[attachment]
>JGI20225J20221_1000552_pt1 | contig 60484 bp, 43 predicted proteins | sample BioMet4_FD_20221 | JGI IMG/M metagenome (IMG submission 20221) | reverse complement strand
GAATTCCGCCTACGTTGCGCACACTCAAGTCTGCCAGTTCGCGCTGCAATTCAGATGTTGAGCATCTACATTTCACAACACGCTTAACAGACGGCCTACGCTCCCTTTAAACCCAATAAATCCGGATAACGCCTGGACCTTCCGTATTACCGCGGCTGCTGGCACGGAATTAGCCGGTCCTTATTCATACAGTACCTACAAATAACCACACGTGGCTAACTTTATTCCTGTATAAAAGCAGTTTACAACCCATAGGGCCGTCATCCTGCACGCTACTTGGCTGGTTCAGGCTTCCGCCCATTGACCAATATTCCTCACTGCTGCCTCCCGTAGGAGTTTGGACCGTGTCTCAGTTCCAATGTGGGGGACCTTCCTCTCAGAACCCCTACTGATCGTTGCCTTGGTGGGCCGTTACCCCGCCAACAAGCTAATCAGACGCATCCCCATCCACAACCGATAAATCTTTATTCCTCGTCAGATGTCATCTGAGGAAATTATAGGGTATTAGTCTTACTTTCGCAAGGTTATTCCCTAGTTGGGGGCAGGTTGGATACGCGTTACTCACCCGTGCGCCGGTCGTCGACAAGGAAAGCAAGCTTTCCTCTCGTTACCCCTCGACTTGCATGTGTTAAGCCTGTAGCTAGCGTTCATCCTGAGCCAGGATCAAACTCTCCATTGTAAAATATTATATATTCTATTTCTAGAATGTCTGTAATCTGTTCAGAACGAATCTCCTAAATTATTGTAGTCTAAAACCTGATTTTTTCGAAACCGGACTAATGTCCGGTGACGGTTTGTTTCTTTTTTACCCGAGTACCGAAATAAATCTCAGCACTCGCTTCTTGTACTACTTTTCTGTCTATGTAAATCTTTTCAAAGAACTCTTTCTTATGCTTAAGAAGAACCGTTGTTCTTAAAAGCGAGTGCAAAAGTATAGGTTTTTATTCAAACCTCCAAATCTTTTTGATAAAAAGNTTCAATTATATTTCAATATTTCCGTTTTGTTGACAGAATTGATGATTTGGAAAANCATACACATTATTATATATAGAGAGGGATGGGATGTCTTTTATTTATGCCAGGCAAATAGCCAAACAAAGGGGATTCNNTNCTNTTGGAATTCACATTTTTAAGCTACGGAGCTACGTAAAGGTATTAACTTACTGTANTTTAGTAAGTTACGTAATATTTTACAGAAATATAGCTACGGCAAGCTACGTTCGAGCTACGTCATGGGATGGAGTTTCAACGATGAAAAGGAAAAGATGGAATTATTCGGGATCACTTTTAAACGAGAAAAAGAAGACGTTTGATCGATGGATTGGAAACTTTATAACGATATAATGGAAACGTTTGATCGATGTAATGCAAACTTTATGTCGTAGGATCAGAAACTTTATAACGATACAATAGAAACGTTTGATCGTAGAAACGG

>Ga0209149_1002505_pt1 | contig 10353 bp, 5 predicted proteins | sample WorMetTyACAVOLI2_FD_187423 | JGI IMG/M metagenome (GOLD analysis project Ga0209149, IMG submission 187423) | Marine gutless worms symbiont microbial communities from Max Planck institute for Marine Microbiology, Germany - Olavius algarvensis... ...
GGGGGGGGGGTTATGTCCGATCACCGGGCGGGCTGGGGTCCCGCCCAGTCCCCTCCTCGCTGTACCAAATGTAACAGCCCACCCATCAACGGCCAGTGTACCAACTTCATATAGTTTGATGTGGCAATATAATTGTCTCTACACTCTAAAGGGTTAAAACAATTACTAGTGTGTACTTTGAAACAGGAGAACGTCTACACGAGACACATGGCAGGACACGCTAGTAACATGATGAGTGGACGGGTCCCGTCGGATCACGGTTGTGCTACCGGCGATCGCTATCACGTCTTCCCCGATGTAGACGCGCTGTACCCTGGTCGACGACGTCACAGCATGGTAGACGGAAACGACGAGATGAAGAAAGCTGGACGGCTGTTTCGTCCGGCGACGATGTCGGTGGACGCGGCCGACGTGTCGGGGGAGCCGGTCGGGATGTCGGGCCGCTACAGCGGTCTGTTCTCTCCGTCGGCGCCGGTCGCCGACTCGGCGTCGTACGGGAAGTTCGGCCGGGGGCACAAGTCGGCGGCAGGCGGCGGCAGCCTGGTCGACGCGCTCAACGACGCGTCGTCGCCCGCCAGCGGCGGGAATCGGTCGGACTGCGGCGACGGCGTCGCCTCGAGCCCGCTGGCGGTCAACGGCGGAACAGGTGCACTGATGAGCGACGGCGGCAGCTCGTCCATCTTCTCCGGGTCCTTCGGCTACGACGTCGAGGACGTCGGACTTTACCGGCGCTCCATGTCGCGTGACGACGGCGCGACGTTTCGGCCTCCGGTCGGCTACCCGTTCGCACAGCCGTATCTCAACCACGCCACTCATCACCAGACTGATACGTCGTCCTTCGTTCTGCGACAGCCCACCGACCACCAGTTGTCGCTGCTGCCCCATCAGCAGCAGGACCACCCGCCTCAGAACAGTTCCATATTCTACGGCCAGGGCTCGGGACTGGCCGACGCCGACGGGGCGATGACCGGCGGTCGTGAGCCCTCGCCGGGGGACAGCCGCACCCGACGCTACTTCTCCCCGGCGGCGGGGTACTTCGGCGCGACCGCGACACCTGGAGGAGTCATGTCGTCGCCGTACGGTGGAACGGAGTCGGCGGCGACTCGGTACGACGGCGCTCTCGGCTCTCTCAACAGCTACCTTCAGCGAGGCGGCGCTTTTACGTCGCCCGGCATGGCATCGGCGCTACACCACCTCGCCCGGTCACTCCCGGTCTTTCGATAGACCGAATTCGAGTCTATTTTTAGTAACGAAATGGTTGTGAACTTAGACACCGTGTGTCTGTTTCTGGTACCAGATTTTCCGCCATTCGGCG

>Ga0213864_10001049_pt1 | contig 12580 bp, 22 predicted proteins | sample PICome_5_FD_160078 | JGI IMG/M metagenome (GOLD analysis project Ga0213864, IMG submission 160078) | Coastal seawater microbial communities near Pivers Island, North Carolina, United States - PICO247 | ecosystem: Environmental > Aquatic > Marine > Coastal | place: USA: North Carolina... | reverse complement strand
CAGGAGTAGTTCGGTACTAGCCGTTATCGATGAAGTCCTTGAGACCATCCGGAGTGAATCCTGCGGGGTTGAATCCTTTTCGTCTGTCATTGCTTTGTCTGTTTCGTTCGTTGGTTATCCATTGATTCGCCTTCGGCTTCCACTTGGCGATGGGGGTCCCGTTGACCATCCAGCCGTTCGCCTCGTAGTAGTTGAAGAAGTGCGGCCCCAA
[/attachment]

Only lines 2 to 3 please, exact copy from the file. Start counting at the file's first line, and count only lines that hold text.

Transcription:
GAATTCCGCCTACGTTGCGCACACTCAAGTCTGCCAGTTCGCGCTGCAATTCAGATGTTGAGCATCTACATTTCACAACACGCTTAACAGACGGCCTACGCTCCCTTTAAACCCAATAAATCCGGATAACGCCTGGACCTTCCGTATTACCGCGGCTGCTGGCACGGAATTAGCCGGTCCTTATTCATACAGTACCTACAAATAACCACACGTGGCTAACTTTATTCCTGTATAAAAGCAGTTTACAACCCATAGGGCCGTCATCCTGCACGCTACTTGGCTGGTTCAGGCTTCCGCCCATTGACCAATATTCCTCACTGCTGCCTCCCGTAGGAGTTTGGACCGTGTCTCAGTTCCAATGTGGGGGACCTTCCTCTCAGAACCCCTACTGATCGTTGCCTTGGTGGGCCGTTACCCCGCCAACAAGCTAATCAGACGCATCCCCATCCACAACCGATAAATCTTTATTCCTCGTCAGATGTCATCTGAGGAAATTATAGGGTATTAGTCTTACTTTCGCAAGGTTATTCCCTAGTTGGGGGCAGGTTGGATACGCGTTACTCACCCGTGCGCCGGTCGTCGACAAGGAAAGCAAGCTTTCCTCTCGTTACCCCTCGACTTGCATGTGTTAAGCCTGTAGCTAGCGTTCATCCTGAGCCAGGATCAAACTCTCCATTGTAAAATATTATATATTCTATTTCTAGAATGTCTGTAATCTGTTCAGAACGAATCTCCTAAATTATTGTAGTCTAAAACCTGATTTTTTCGAAACCGGACTAATGTCCGGTGACGGTTTGTTTCTTTTTTACCCGAGTACCGAAATAAATCTCAGCACTCGCTTCTTGTACTACTTTTCTGTCTATGTAAATCTTTTCAAAGAACTCTTTCTTATGCTTAAGAAGAACCGTTGTTCTTAAAAGCGAGTGCAAAAGTATAGGTTTTTATTCAAACCTCCAAATCTTTTTGATAAAAAGNTTCAATTATATTTCAATATTTCCGTTTTGTTGACAGAATTGATGATTTGGAAAANCATACACATTATTATATATAGAGAGGGATGGGATGTCTTTTATTTATGCCAGGCAAATAGCCAAACAAAGGGGATTCNNTNCTNTTGGAATTCACATTTTTAAGCTACGGAGCTACGTAAAGGTATTAACTTACTGTANTTTAGTAAGTTACGTAATATTTTACAGAAATATAGCTACGGCAAGCTACGTTCGAGCTACGTCATGGGATGGAGTTTCAACGATGAAAAGGAAAAGATGGAATTATTCGGGATCACTTTTAAACGAGAAAAAGAAGACGTTTGATCGATGGATTGGAAACTTTATAACGATATAATGGAAACGTTTGATCGATGTAATGCAAACTTTATGTCGTAGGATCAGAAACTTTATAACGATACAATAGAAACGTTTGATCGTAGAAACGG

>Ga0209149_1002505_pt1 | contig 10353 bp, 5 predicted proteins | sample WorMetTyACAVOLI2_FD_187423 | JGI IMG/M metagenome (GOLD analysis project Ga0209149, IMG submission 187423) | Marine gutless worms symbiont microbial communities from Max Planck institute for Marine Microbiology, Germany - Olavius algarvensis... ...